Would this album have ever been considered back in 1972? No chance. Considering it has taken the best part of 50 years for some of this material to come out, there was no way this would have come out in 1972. A shame really as I suspect there would have been a few bands back in the day who would have loved such a high quality record being released under their name. 

Side A

  1. Poor Tom – Third Album Outtake – Original Released on Coda (1982)
  2. Down By The Seaside – Fourth Album Outtake – Originally Released on Physical Graffiti (1975)
  3. Night Flight – Fourth Album Outtake – Originally Released on Physical Graffiti (1975)
  4. Baby Come on Home – First Album Outtake – Originally Released on Box Set 2 (1993)
  5. Hey Hey What Can I Do – Third Album Outtake – Originally Released on the B-Side of Immigrant Song (1970)

Side B

  1. Key To The Highway/Trouble In Mind – Third Album Outtake – Originally Released on Led Zeppelin III Deluxe Edition (2014)
  2. We’re Gonna Groove – Recorded Live 1970 – Originally Released on Coda (1982)
  3. Sugar Mama – First Album Outtake – Originally Released on CodaDeluxe Edition (2015)
  4. Boogie With Stu – Fourth Album Outtake – Originally Released on Physical Graffiti (1975)
  5. Travelling Riverside Blues – BBC Session – Originally released on Box Set 1 (1990)
  6. Bron-Yr-Aur – Third Album Outtake – Originally Released on Physical Graffiti (1975) 

Bonus Single

  1. Jennings Farm Blues – Third Album Outtake – Originally Release on Led Zeppelin III Deluxe Edition (2014)
  2. St. Tristan’s Sword – Third Album Outtake – Originally Release on Led Zeppelin III Deluxe Edition (2014)

Album artwork found on Reddit can created by u/Mellow_404.

*This actual happened when the band completed the sessions for the album Physical Graffiti. They had three sides of music they wished to release and placed some outtakes on there to make up the numbers.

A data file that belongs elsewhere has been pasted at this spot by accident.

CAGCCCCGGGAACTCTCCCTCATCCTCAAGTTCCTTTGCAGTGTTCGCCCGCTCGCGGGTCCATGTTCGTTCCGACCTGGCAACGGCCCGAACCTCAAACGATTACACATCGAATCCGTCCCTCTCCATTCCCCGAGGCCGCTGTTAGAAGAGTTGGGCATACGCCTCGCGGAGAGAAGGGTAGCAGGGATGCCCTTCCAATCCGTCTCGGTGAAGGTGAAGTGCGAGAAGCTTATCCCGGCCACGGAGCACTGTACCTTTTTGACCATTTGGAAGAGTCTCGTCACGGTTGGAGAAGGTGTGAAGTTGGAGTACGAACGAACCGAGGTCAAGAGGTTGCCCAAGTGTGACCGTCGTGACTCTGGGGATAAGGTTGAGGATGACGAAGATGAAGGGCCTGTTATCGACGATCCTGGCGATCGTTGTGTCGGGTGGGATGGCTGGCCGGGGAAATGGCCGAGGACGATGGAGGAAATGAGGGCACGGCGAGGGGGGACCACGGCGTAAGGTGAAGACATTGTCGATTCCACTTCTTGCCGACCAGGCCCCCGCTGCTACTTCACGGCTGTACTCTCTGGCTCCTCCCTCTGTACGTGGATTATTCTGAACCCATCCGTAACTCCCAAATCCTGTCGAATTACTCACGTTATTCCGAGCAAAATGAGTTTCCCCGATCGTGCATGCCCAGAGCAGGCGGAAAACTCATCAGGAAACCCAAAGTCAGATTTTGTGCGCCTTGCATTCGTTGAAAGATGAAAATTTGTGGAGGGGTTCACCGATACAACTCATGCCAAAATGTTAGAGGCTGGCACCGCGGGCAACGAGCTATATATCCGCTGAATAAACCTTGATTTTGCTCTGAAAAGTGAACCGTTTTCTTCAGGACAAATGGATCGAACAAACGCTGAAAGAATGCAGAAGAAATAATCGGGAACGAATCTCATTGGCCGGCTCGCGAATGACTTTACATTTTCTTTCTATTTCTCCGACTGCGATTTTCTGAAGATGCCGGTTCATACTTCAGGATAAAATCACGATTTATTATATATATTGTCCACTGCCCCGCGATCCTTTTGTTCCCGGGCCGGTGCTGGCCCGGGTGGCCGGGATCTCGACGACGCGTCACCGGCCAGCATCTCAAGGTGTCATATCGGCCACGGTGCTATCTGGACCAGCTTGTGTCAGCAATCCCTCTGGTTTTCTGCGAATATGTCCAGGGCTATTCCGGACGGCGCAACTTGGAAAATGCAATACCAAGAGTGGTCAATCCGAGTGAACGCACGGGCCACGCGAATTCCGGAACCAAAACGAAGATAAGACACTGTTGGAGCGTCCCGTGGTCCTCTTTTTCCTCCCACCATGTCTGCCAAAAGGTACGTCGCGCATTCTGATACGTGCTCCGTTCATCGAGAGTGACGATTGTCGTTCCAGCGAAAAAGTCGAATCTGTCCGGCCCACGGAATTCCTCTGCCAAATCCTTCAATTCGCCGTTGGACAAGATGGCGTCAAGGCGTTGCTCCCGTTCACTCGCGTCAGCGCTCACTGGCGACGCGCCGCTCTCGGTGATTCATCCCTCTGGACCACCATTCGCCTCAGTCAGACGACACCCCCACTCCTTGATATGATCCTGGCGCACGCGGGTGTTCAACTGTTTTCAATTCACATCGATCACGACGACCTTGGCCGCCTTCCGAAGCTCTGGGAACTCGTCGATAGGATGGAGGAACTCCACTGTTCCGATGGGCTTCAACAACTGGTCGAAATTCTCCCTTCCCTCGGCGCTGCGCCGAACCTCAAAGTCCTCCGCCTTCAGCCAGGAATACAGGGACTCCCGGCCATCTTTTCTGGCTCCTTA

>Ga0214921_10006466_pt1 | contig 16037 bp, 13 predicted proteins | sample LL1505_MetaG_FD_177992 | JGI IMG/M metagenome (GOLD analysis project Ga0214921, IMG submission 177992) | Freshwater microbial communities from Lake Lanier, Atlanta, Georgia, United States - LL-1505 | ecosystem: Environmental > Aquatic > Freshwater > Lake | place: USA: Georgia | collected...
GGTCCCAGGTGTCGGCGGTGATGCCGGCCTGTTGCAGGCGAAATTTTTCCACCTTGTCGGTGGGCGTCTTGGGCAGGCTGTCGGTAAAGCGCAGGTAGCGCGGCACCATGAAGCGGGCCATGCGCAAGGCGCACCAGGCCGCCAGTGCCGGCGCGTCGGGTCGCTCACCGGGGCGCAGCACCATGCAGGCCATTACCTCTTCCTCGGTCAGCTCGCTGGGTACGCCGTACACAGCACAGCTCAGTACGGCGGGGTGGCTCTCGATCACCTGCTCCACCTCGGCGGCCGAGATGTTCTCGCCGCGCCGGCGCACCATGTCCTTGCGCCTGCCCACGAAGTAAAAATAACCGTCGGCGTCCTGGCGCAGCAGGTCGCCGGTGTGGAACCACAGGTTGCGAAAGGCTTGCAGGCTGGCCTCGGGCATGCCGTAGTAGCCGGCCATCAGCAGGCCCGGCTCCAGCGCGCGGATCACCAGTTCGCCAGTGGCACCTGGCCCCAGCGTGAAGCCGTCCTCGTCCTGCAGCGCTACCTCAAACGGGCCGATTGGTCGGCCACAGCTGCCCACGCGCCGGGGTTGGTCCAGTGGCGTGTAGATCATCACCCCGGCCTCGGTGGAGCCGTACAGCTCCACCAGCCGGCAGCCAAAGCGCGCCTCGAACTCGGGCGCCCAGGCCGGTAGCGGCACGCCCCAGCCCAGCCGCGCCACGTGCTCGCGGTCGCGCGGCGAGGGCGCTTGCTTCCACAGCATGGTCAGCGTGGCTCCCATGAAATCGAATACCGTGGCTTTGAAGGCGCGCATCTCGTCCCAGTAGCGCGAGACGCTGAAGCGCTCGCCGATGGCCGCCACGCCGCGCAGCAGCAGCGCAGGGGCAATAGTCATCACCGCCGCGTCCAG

Led Zeppelin – The Collection

Looking back, over 50 years since their first album was released, it might be hard for the audience today to get their heads around the amount of albums this band sold. Every single one of their records released in their ten year of recording new material achieved Platinum status in the US and UK markets and their fourth album has sold over 20 millions copies in the America alone.  The band have also tightly controlled their output, famously not releasing an official single in the UK until 1997. The 70s were their decade but they did not last into the next decade having decided not to continue after their drummer, John Bonham, died in 1980. 

I knew very little about Led Zeppelin before 1990, and then I heard Stairway to Heaven on the radio. Asking around, I found a friend at school had a copy of the album that song came from and lent me the record. I was hooked. This just happened to coincide with my first forays into buying my own records instead of just what was in the house. Coincidently, it was around this time that the band announced that they going to release a 4 CD Boxed Set, remixed by Jimmy Page who had not only played on all of the albums but had produced them the first time around. I had to have it and on Christmas Day morning, there it was.

I seem to remember the set was produced because Page was annoyed with the mastering job that had been done on his music when they first released on CD and felt that he could do a better job. He was not wrong in that respect. The sound is in you face from the moment ‘Whole Lotta Love’ comes out of the speakers. The rest of the first CD is uniformly excellent with enough light and dark in the music to show that they are not just a hard rocking outfit. CD 2 is a bit more folkie and mellow and that was all I could take on the first sitting. It took me a while too warm to the music on the latter discs, especially CD 3. Like most bands I like, the longer they go on, the less I seem to like the music. The CD 4 was the same. 

What annoyed me a little bit about this Boxed Set was that at the same time, a two disc highlights set was also released and contained the song ‘Good Times Bad Times’ that was missing from the set I had. With funds limited, there was not way I was going to be able to buy the two disc set just for one song. I was also able to borrow most of the individual albums off of other people to hear the songs that I was missing and I left it at that. However, Led Zeppelin did something that no other band have done to the best of my knowledge. That was, they released another Boxed Set which included all of the songs not on the 1990 set. This meant that I now had every song from their albums including BBC sessions, unique remixes and outtakes. Well done Zeppelin; an excellent example to other bands of not ripping off your fans. 

This compilation is my own best off of Zeppelin songs over three discs as they produced so much good music that it had to be that long. Enjoy!